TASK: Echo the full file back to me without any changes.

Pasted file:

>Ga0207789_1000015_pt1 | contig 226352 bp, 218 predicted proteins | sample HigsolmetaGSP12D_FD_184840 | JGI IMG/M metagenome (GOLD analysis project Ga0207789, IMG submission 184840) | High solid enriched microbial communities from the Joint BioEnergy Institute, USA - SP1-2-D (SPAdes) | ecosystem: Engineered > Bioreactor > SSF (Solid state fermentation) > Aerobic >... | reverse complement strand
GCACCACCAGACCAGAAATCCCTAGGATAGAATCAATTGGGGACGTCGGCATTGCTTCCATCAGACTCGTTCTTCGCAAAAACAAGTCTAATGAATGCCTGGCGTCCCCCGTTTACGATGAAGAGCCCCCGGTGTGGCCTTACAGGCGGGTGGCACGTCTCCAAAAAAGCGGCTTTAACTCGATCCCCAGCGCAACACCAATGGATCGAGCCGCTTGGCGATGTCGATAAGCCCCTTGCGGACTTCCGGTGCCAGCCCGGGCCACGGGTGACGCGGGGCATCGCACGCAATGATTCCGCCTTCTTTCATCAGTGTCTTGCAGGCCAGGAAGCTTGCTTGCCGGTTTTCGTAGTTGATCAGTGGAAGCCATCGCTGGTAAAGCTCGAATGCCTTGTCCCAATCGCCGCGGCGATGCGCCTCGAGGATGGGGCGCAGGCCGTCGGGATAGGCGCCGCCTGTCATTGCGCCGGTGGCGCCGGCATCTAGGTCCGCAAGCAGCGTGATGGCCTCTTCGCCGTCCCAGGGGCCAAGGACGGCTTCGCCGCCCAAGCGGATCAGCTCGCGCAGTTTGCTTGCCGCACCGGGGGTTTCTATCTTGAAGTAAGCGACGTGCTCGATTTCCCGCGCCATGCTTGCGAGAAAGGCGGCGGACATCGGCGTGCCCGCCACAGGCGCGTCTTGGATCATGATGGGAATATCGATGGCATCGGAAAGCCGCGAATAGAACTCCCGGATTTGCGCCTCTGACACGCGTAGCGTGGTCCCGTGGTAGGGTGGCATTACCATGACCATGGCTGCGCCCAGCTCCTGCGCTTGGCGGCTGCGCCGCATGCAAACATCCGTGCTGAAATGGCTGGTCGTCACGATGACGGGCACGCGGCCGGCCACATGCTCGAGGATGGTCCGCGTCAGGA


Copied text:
>Ga0207789_1000015_pt1 | contig 226352 bp, 218 predicted proteins | sample HigsolmetaGSP12D_FD_184840 | JGI IMG/M metagenome (GOLD analysis project Ga0207789, IMG submission 184840) | High solid enriched microbial communities from the Joint BioEnergy Institute, USA - SP1-2-D (SPAdes) | ecosystem: Engineered > Bioreactor > SSF (Solid state fermentation) > Aerobic >... | reverse complement strand
GCACCACCAGACCAGAAATCCCTAGGATAGAATCAATTGGGGACGTCGGCATTGCTTCCATCAGACTCGTTCTTCGCAAAAACAAGTCTAATGAATGCCTGGCGTCCCCCGTTTACGATGAAGAGCCCCCGGTGTGGCCTTACAGGCGGGTGGCACGTCTCCAAAAAAGCGGCTTTAACTCGATCCCCAGCGCAACACCAATGGATCGAGCCGCTTGGCGATGTCGATAAGCCCCTTGCGGACTTCCGGTGCCAGCCCGGGCCACGGGTGACGCGGGGCATCGCACGCAATGATTCCGCCTTCTTTCATCAGTGTCTTGCAGGCCAGGAAGCTTGCTTGCCGGTTTTCGTAGTTGATCAGTGGAAGCCATCGCTGGTAAAGCTCGAATGCCTTGTCCCAATCGCCGCGGCGATGCGCCTCGAGGATGGGGCGCAGGCCGTCGGGATAGGCGCCGCCTGTCATTGCGCCGGTGGCGCCGGCATCTAGGTCCGCAAGCAGCGTGATGGCCTCTTCGCCGTCCCAGGGGCCAAGGACGGCTTCGCCGCCCAAGCGGATCAGCTCGCGCAGTTTGCTTGCCGCACCGGGGGTTTCTATCTTGAAGTAAGCGACGTGCTCGATTTCCCGCGCCATGCTTGCGAGAAAGGCGGCGGACATCGGCGTGCCCGCCACAGGCGCGTCTTGGATCATGATGGGAATATCGATGGCATCGGAAAGCCGCGAATAGAACTCCCGGATTTGCGCCTCTGACACGCGTAGCGTGGTCCCGTGGTAGGGTGGCATTACCATGACCATGGCTGCGCCCAGCTCCTGCGCTTGGCGGCTGCGCCGCATGCAAACATCCGTGCTGAAATGGCTGGTCGTCACGATGACGGGCACGCGGCCGGCCACATGCTCGAGGATGGTCCGCGTCAGGA